BNSF has filed a Petition for Review with the United States Fifth Circuit Court of Appeals, naming the Federal Railroad Administration, FRA Administrator Amit Bose and the USDOT, of the FRA’s March 21, 2022 order (Docket Number FRA-2020-0064 – Request to Expand Automated Track Inspection Program) denying BNSF’s request “to expand an existing waiver of certain requirements of 49 C.F.R. § 213.233 to permit BNSF to broaden its implementation of automated track inspection technologies.”
“FRA denied BNSF’s request even though BNSF met FRA’s only condition for expansion set forth in the existing waiver,” the railroad said in its filing. “BNSF seeks relief on the grounds that FRA’s action is arbitrary, capricious, an abuse of discretion, and otherwise contrary to law, all in violation of the Administrative Procedure Act, 5 U.S.C. § 706. BNSF requests that this Court hold unlawful, vacate, and set aside the Order; direct FRA to grant the waiver; and grant such additional relief as may be necessary and appropriate.”
BNSF’s petition is based on a March 21 letter from FRA Chief Safety Officer and Associate Administrator for Railroad Safety Karl Alexy to BNSF Vice President Engineering John Cech responding to the railroad’s June 15, 2021 petition to expand the existing waiver of compliance in Docket Number FRA-2020-0064 by adding two new Automated Track Inspection (ATI) territories, as well as Jan. 14 and March 11, 2022, letters requesting that FRA “promptly approve” the expansion request. “FRA finds that expanding the existing relief as BNSF requests is not justified at this time,” Alexy said.
Following is Alexy’s explanation:
“The existing waiver provides limited, conditional relief from certain aspects of 49 CFR § 213.233(b) and (c) to allow BNSF, under specific circumstances, to partially replace the visual track inspections required under that section with inspections using autonomous geometry inspection systems. The existing waiver applies to two territories: BNSF’s Powder River Territory and the Southern Transcon Territory. BNSF seeks to expand the ATI waiver to include the Northern Transcon route as a new ATI territory and to add the Orin Subdivision to the existing Powder River Territory. The Northern Transcon route runs from Chicago, Illinois, to Seattle, Washington, and comprises a total of 4,322 track-miles. The Orin Subdivision runs from Donkey Creek Junction, Wyoming, to Bridger Junction, Wyoming, and is approximately 395 track-miles. BNSF stipulates that in both instances, these new additions to the waiver would be subject to all the conditions, requirements, and limitations set forth in FRA’s January 19, 2021, Decision Letter.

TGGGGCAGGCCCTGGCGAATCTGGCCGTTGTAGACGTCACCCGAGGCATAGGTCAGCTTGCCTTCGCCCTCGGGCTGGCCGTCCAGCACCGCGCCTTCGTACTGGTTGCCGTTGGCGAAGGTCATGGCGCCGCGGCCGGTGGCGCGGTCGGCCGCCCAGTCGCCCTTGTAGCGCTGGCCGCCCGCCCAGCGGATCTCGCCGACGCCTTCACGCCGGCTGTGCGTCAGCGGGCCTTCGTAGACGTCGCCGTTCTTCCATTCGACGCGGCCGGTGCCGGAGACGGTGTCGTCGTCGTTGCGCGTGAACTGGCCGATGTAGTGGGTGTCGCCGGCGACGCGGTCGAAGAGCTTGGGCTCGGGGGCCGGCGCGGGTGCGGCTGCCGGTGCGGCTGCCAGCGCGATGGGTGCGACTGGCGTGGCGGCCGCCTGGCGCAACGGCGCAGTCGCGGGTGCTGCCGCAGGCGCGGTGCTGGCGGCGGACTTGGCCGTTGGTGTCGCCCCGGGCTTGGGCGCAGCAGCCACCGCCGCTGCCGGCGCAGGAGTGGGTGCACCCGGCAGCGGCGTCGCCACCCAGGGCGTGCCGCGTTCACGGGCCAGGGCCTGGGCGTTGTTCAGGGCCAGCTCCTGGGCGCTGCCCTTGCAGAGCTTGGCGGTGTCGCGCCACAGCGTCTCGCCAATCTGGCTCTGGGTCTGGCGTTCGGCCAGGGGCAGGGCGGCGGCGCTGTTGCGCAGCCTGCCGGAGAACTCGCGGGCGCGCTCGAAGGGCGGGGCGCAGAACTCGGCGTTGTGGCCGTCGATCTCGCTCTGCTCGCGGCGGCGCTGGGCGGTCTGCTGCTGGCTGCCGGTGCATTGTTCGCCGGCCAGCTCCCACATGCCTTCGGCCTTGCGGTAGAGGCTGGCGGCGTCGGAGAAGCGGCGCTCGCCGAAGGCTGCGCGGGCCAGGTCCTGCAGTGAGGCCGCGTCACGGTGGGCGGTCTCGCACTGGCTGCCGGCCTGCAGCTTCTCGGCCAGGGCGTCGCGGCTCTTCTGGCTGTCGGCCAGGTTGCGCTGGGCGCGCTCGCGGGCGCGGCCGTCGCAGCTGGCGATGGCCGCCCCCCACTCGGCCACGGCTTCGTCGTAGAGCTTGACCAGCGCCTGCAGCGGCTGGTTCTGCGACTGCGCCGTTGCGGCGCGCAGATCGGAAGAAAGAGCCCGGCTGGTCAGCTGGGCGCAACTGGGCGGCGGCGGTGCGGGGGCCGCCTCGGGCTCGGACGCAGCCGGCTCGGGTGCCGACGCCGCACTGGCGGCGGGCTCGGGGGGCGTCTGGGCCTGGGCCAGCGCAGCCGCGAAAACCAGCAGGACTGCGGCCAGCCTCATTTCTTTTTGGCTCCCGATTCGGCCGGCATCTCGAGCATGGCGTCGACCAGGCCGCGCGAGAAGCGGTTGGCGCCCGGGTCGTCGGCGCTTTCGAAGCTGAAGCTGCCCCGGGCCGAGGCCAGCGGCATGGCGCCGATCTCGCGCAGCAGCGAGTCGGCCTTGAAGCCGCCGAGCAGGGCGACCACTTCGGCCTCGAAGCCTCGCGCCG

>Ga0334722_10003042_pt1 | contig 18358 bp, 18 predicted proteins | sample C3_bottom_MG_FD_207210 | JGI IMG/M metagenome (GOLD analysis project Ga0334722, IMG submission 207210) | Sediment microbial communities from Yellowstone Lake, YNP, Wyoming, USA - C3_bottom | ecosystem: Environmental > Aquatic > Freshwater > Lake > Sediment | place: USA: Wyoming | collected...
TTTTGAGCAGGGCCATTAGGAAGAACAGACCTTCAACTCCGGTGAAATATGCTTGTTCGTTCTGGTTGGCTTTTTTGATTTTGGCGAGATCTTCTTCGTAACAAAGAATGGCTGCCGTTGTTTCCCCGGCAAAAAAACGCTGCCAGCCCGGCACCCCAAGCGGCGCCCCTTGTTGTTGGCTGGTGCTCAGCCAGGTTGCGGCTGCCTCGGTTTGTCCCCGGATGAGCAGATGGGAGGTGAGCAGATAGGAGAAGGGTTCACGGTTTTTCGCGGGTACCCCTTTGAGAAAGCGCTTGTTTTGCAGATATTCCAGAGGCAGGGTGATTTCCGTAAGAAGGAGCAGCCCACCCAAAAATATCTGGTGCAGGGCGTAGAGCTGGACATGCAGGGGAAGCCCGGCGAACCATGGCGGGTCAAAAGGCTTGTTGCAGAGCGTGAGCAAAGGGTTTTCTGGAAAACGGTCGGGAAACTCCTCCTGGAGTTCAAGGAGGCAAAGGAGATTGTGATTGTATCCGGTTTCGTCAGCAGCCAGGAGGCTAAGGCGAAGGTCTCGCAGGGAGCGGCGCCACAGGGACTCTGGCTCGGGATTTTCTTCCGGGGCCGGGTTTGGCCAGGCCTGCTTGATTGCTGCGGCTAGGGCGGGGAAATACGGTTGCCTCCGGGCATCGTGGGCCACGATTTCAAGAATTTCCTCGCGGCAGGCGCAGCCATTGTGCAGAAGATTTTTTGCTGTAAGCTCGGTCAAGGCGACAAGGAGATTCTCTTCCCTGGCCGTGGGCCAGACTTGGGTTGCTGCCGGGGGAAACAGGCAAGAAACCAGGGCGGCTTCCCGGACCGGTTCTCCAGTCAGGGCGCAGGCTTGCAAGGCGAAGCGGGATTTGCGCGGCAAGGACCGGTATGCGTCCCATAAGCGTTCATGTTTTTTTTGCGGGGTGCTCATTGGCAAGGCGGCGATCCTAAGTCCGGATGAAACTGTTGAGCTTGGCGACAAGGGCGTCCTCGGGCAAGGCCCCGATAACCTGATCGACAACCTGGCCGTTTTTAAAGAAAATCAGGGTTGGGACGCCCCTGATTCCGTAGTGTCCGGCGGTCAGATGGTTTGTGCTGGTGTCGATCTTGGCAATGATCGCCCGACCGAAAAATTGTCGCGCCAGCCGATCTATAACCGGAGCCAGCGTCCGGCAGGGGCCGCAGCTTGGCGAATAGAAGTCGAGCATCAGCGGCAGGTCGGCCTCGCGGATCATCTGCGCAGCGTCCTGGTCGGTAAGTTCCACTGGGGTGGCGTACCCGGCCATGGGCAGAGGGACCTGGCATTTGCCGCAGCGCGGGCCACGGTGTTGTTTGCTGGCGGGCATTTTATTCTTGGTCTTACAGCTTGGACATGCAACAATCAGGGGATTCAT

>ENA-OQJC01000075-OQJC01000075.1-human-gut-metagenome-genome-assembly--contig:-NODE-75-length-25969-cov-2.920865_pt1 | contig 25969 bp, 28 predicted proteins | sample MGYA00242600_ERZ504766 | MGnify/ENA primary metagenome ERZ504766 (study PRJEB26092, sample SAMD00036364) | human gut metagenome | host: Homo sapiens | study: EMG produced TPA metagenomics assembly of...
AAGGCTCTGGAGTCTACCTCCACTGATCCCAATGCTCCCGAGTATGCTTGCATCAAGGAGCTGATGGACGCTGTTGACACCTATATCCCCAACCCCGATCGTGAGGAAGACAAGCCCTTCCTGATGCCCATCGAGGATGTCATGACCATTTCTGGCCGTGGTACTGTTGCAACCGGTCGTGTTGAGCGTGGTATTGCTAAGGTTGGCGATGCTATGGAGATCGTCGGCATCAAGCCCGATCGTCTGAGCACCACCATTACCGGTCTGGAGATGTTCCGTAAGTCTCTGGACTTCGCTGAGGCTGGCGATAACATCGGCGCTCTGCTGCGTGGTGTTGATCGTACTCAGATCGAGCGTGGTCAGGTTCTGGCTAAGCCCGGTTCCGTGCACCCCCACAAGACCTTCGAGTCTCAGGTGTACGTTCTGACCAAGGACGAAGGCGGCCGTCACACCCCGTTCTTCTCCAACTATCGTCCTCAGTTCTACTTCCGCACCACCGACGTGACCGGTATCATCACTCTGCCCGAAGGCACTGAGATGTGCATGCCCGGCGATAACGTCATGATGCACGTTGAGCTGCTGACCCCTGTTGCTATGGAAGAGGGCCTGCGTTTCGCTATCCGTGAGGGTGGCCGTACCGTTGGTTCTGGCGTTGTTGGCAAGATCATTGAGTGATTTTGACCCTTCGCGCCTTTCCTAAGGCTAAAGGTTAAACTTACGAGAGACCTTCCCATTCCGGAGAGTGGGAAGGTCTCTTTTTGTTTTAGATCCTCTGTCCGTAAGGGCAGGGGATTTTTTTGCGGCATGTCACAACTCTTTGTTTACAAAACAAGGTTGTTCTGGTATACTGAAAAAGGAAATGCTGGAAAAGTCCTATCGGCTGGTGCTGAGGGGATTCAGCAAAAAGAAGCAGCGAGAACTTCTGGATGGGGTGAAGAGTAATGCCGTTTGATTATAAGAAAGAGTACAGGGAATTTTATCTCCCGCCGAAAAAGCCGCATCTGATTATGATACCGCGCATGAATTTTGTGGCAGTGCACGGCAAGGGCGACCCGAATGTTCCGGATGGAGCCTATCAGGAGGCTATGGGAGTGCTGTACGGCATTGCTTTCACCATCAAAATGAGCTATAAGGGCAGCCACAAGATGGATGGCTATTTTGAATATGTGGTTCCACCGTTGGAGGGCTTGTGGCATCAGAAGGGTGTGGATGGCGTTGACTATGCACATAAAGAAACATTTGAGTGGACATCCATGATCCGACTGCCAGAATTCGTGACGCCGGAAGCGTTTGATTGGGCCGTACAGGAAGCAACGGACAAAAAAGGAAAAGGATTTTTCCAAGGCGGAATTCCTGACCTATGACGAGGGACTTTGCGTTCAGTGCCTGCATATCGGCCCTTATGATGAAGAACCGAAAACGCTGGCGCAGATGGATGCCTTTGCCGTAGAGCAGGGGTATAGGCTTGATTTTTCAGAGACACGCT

“BNSF’s June 15, 2021, petition and follow-up letters of January 14, 2022, and March 11, 2022, note the successful implementation of the ATI waiver on both the Powder River Territory and the Southern Transcon Territory as the justification for expanding the waiver. In its petition, BNSF states that [t]he ATI Program has been demonstrated to be effective on territories with mountain grade, challenging winter weather conditions, and varied traffic mixes. There are no unique operational, geographic, or weather-related characteristics of either the Northern Transcon or the Orin Subdivision that render either territory unsuitable for the ATI Program. BNSF reiterates this assertion in its January 14, 2022 letter and additionally contends that ‘FRA’s failure to, approve the expansion of BNSF’s ATI program unnecessarily inhibits an opportunity to further reduce risk for BNSF employees and the communities’ in which BNSF operates. BNSF asserts that the ‘new paradigm’ its waiver establishes improves safety and efficiency in several ways (i.e., by reducing track occupancy time needed for inspections and unplanned maintenance, preventing service interruptions and rail equipment incidents caused by undiscovered defects, and significantly reducing hazards workers face while conducting “unnecessary rail and/or walking inspections ). Further, BNSF asserts that simply adding ATI inspections on top of currently required manual visual inspections is not ‘the optimal approach, from either a safety, efficiency, or rail capacity standpoint.’